Due north of Tinseltown, Vancouver has been dubbed ‘neo-Hollywood’, and designated as a top city to live for moviemakers from across the globe. It is actually home to the largest cluster of animation and VFX studios in the world, for both domestic and foreign production. British Columbia also offers a generous tax credit system, which also entails a focus on boosting employment in the industry. A deep and rich crew base is also supported by a strong ecosystem in film schools, with 17 educational institutions offering degrees in film production. Vancouver has also wooed production from the US in the wake of COVID-19, given the city and province’s handling of the pandemic.

While Montreal is swiftly garnering attention as a global AI hub, the city’s tech-centric growth and employment is a natural ecosystem for digital content creation. It has also been designated as a ‘world-class VFX hub’, with an experienced talent pool, a rich quality of life, and relatively lower cost of living than other cities served by such a vibrant cultural scene.

Although it is home to one of the world’s leading film festivals, Toronto has become a stage for major television content, with the production of series requiring multiple years of occupancy on sound stages. While the presumed continuity of such returns might be palatable for some real estate investors, there is also likely scope for building additional studio space to support feature length production in Toronto – a goal which has been avidly pursued by the city’s mayor.

European markets: France, Spain… and the UK

Artist's impression of Blackstone and Hudson Pacific's' plans to build film and TV studios in the UK

Artist’s impression of Blackstone and Hudson Pacific’s’ plans to build studios in the UK

In weighing up the pros and cons of the European market, it is difficult to ignore France as a leading destination for real estate investment in production. The country produces the second most feature films after the US and is the second largest exporter of movies in the world. Looking beyond film, some of the world’s major streaming services are focused on fostering local content within the French market. Presumably, with the growth of French language filming services catering to Francophone and Francophile populations scattered across the globe, as well to as the French expat community in various countries – production capability will likely continue to expand and blossom within La Republique, magnetising attendant real estate investment.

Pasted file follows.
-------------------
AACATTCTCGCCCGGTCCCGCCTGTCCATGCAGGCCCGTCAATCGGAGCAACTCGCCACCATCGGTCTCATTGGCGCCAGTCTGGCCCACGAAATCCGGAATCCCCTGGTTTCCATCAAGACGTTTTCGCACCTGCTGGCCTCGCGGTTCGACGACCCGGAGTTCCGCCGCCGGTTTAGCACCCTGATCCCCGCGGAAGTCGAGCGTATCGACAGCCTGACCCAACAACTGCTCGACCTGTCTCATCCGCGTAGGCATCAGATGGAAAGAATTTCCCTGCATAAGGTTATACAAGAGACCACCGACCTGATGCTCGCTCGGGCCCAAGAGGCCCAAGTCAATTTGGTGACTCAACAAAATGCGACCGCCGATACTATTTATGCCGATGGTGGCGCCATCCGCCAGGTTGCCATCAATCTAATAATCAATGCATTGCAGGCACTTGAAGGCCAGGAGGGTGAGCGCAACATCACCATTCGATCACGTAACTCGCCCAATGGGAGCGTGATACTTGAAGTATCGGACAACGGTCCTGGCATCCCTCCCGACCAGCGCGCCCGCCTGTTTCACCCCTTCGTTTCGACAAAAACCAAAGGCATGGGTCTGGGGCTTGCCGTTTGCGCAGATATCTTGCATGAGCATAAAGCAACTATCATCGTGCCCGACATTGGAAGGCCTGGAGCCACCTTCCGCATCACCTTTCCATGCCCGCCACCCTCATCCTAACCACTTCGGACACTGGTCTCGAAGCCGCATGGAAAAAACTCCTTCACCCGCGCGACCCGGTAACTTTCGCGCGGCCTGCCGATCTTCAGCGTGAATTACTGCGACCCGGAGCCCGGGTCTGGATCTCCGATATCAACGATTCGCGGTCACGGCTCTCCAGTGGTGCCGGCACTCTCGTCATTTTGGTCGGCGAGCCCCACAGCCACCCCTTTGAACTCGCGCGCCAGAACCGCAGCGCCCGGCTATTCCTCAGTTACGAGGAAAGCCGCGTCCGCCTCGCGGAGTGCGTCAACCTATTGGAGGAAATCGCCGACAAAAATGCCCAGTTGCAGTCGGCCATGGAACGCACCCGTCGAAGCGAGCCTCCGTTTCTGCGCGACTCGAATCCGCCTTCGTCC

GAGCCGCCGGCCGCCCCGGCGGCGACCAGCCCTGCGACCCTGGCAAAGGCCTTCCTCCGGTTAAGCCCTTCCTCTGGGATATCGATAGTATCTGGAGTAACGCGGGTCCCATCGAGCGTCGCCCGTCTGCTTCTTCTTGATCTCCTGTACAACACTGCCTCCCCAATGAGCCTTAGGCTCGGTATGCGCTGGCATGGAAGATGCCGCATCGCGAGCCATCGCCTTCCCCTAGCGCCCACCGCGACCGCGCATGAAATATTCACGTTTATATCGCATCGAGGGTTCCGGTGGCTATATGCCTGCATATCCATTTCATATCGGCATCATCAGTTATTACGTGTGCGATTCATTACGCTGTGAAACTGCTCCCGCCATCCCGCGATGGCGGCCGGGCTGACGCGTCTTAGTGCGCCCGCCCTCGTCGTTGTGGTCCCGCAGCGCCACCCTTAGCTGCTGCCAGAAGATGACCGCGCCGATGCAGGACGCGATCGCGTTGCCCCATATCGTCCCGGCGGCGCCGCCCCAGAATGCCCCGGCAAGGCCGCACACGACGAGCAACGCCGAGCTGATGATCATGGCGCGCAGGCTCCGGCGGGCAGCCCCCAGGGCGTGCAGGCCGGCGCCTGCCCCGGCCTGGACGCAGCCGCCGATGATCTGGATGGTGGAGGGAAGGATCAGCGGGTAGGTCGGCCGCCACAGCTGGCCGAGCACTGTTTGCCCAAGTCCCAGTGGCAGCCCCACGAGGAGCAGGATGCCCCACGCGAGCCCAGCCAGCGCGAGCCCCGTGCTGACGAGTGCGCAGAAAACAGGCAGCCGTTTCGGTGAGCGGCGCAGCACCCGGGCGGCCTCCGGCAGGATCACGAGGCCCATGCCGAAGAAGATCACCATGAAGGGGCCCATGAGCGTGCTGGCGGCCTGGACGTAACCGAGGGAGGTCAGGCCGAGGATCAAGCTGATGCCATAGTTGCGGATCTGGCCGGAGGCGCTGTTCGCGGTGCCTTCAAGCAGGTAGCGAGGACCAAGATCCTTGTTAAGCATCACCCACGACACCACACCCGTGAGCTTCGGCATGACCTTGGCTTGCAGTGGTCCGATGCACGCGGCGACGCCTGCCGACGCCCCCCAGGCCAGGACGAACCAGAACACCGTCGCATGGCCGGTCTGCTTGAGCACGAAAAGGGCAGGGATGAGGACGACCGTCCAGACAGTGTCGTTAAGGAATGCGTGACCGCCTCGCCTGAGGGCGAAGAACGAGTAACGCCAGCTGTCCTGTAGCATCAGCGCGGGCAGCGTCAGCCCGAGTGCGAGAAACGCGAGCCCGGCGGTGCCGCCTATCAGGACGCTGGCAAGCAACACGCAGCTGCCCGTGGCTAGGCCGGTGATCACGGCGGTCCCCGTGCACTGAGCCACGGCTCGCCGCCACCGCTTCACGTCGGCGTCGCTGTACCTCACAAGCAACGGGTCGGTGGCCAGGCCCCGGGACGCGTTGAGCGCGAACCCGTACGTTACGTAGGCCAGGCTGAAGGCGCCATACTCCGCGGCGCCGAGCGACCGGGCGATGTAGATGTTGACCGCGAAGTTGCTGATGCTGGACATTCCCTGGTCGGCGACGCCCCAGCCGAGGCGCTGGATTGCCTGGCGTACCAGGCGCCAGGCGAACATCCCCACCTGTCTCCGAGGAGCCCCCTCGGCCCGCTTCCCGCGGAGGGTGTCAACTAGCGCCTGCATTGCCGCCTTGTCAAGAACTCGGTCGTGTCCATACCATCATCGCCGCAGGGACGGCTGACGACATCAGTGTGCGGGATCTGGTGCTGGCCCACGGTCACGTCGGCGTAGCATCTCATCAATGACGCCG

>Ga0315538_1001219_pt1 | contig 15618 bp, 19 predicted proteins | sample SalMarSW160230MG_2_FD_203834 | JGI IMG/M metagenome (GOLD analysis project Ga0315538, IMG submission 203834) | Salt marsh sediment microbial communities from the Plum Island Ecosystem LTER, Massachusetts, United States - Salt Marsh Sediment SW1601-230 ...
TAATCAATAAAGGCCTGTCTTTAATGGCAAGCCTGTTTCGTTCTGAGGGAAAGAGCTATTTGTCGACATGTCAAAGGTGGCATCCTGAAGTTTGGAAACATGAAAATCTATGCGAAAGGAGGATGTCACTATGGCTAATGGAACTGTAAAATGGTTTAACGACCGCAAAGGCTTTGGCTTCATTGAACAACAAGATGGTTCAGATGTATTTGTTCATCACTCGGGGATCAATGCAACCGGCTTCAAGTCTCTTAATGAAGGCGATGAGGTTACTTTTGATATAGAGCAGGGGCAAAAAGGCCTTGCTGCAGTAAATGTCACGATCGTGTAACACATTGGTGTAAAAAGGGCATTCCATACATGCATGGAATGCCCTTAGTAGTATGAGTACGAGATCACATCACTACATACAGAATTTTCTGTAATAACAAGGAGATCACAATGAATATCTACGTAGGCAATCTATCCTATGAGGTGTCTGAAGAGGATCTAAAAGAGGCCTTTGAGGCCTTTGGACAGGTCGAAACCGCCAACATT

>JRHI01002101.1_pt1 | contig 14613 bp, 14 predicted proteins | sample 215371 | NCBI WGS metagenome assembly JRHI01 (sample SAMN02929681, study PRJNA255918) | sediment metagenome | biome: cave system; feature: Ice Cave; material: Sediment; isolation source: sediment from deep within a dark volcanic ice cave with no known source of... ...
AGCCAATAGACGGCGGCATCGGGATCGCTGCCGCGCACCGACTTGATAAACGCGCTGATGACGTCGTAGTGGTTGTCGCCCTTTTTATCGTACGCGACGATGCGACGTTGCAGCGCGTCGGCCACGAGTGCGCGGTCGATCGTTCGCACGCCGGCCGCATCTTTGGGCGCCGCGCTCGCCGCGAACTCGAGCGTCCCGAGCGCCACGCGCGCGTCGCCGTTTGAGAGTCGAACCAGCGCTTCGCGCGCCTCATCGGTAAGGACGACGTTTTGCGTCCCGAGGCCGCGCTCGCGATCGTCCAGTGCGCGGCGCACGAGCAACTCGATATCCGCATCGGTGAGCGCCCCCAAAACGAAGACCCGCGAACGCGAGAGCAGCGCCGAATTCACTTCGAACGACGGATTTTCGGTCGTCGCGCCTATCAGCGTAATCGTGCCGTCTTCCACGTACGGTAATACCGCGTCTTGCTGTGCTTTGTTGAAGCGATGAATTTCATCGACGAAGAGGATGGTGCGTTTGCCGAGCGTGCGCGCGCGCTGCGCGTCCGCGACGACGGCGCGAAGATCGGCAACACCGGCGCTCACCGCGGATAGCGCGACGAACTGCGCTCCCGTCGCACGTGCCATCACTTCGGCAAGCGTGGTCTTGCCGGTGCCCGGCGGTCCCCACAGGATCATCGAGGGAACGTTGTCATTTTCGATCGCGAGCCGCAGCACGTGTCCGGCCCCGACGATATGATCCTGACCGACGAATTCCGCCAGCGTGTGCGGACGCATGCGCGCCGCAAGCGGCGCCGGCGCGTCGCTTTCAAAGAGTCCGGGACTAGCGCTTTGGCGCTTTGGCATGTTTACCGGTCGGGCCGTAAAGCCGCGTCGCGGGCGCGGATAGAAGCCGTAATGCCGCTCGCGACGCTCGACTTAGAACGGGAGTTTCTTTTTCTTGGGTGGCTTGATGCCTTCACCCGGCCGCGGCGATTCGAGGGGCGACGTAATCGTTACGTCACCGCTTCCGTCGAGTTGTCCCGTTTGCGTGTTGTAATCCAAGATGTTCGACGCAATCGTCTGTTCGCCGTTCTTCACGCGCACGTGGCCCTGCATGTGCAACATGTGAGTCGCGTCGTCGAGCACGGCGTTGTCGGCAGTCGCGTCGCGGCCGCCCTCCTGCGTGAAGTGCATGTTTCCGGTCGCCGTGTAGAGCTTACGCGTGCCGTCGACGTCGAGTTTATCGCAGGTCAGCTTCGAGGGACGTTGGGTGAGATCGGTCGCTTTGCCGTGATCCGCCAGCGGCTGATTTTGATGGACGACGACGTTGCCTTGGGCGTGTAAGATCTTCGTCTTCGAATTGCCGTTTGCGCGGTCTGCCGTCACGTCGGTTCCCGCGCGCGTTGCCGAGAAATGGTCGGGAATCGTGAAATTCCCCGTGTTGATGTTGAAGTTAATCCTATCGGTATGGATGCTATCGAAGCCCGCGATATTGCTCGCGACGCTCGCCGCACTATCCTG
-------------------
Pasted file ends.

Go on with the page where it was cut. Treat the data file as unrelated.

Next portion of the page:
In Spain, Prime Minister Pedro Sanchez has launched a $1.9bn (€1.6bn) programme designed to support the local production, to attract foreign investment into the sector, and to enshrine the country as a leading hub – and exporter – of major film, television, digital, VFX, and animation content. In addition to generous incentive and investment programmes, Spain is home to a rich and talented crew base. In considering future growth markets for streaming services, the ability for Spain to service an expanding subscriber base in Spanish-speaking Latin America is also a critical driver for the local industry – and hence sound-stage investment.

Lastly, the UK is also a natural destination for real estate investment in support of production. While the country as a whole has recently regained its pole position as the top destination for real estate capital within Europe, London and its surrounding counties are also home to a rich production infrastructure. The capacity to cater toward expanding film and television production has attracted some of the world’s largest real estate investors.

Most notably, the UK has recently completed the first ‘carbon neutral’ production, by shooting on ‘volumes’ – by using a 180-degree video wall, one actor can stand in front of multiple backgrounds, thus creating the potential for ‘carbon neutral’ production to be shot without going to location. Use of a virtual location is also helpful in the time of a pandemic, and associated curbs to mobility across the globe. As a result of both the ESG perks – as well as mitigating current COVID-19 restrictions – shooting on volumes is likely to grow in demand, presenting an opportunity for sound stage investment for real estate executives flush with deep pockets and a prowess in proptech.

Conclusion: ticking the boxes of ESG

In sum, set against a backdrop of low to negative interest rates, sky high valuations across asset classes, and the corollary move into real estate, for exploratory investors seeking yield and long-term returns, sound-stage investing might be just the ticket. As studios position themselves to develop local production in efforts to serve seemingly insatiable global demand, the ability to distinguish between the relative attractiveness of certain hubs remains critical.

Here, the ability to tap into a rich talent pool – in the form of a deep crew base – as well as industry-leading infrastructure remain decisive factors. As a kicker, some of these investments have the potential for portfolio managers to tick the E and the S boxes by supporting green production, local job creation, and to support the G components of diversity, related to various incentive programmes supporting racially/ethnically diverse communities.